In December 2016, under cover of the Antiquities Act, President Obama unilaterally created the 1.35 million acre Bears Ears National Monument. One year later, President Trump slashed the size of the monument by 85 percent—to around 200,000 acres, freeing up more than one million acres for public use. Outerwear retailer Patagonia, environmental gr ...

Town of Coos Bay, Oregon v. National Marine Fisheries Service

Endangered Species Act abuse forces federal zoning control on local communities

Federal bureaucrats are twisting environmental and emergency management law to control zoning across Oregon, including its treasured coastal regions. At issue is a National Marine Fisheries Service opinion that governs FEMA’s national flood insurance program. Under the rule, local communities wanting federal flood insurance must abstain from ...

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September 15, 2020

Solving the wildfire crisis requires free-market solutions

***Editors note: This article originally appeared in 2018, but because of the massive wildfires currently raging in California, we are republishing to (again) show the free-market solutions that can help reduce natural disasters like this. Originally published by The Hill, November 26, 2018. The devastating fires burning in California are a vivid r ...

April 20, 2020

Supreme Court decision in Atlantic Richfield Co. case leaves open questions

In Atlantic Richfield Co. v. Christian, landowners seek to enforce their property rights against a neighboring polluter that has contaminated their properties with toxic metals, arsenic, and lead. The Supreme Court agreed to hear the case to resolve whether the federal Comprehensive Environmental Response, Compensation, and Liability Act (commonly ...

February 06, 2020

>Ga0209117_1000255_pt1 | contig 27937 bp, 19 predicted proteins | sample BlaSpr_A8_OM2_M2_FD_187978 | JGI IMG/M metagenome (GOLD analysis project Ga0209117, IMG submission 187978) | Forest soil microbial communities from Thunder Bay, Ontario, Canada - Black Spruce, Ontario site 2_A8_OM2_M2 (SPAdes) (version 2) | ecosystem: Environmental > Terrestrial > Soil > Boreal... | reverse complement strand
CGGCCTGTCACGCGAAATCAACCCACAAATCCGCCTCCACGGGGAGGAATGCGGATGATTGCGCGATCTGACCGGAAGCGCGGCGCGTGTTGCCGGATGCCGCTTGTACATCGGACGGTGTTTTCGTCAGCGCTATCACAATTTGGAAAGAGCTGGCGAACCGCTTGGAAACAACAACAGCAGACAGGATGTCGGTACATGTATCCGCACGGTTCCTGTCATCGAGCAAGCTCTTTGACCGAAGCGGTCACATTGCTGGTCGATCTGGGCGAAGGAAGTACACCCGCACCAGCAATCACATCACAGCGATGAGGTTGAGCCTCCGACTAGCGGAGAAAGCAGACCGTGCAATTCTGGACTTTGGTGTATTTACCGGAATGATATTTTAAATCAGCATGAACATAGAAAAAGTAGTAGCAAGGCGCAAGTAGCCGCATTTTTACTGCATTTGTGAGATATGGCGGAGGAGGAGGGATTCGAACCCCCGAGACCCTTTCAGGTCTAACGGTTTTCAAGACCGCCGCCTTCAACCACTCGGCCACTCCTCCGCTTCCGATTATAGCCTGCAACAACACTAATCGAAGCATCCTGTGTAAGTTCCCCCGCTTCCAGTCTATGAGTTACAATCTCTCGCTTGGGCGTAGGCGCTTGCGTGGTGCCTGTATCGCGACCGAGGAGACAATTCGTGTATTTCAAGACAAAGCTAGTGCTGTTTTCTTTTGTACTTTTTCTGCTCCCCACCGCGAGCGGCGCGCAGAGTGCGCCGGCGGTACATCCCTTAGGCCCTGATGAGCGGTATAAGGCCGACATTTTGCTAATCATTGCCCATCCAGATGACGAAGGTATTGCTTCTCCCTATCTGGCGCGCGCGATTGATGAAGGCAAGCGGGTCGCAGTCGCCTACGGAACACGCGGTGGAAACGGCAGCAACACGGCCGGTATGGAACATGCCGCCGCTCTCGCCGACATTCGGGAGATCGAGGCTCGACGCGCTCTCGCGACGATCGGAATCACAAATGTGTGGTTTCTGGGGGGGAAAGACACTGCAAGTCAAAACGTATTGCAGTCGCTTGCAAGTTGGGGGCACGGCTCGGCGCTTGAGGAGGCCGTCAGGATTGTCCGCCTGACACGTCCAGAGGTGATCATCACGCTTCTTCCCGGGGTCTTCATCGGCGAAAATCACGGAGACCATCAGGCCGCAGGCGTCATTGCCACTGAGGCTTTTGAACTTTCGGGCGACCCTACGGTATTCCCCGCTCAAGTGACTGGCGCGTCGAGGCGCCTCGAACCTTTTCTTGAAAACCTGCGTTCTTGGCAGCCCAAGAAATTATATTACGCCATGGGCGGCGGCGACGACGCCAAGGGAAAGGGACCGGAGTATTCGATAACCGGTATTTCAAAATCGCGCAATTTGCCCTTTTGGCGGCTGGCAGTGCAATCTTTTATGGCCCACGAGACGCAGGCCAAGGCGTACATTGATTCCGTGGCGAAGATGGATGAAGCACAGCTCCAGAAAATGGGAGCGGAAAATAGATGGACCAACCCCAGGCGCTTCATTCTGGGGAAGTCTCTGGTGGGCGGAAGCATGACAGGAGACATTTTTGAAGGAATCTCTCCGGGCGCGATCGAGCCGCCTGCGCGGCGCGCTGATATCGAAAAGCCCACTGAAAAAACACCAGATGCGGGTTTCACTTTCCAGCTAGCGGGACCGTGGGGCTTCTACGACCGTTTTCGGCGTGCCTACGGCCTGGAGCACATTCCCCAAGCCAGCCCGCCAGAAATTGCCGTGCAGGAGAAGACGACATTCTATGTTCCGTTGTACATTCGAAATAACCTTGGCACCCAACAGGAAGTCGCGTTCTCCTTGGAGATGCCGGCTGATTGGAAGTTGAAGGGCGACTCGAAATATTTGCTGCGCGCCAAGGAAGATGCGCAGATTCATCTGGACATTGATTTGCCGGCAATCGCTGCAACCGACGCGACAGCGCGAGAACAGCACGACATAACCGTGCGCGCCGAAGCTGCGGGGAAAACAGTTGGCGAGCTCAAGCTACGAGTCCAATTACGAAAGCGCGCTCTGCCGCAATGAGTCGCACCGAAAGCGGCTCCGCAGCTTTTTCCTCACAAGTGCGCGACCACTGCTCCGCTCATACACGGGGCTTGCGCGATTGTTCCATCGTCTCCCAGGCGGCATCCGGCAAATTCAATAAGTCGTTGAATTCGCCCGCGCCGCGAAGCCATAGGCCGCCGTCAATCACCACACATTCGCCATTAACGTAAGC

The Hill: Speeding up environmental reviews is good for the economy and the environment

In 2011, President Obama issued a presidential memorandum urging federal agencies to "take steps to expedite permitting and review," including "setting clear schedules for completing steps in the environmental review and permitting process." Such bureaucratic delays, Obama explained, interfered with the "engine of job creation and economic growth." ...

December 06, 2019

The Hill: In pollution case, the Supreme Court should side with property rights

At 585 feet, the Anaconda Smelter Stack looms large over rural western Montana. The Washington Monument-sized pillar stands as a reminder of the state's mining history and, to neighboring landowners, of the tons of toxic pollutants dumped on them and their properties for decades. The smokestack is the center of a Supreme Court case heard ...

November 22, 2019

Polluters and the EPA are trying to block property owners from suing polluters

Every day for nearly 100 years, a copper smelter in Montana spewed tons of toxic metals, arsenic, and lead from its smokestacks onto its neighbors. Those neighbors are suing Atlantic Richfield, the company that now owns the smelter, demanding that it restore their land to its original, healthy condition. But Atlantic Richfield, with the support ...

November 15, 2019

The Guardian criticizes Endangered Species Act reform that will help recover more endangered species

The Endangered Species Act (ESA) is intended to protect and recover rare species. Yet instead of achieving these goals, the ESA has counterproductively imposed burdensome and costly regulations on landowners who preserved those species' habitat. For decades, PLF has pushed to correct this basic flaw in the law, recognizing that an Endangered Specie ...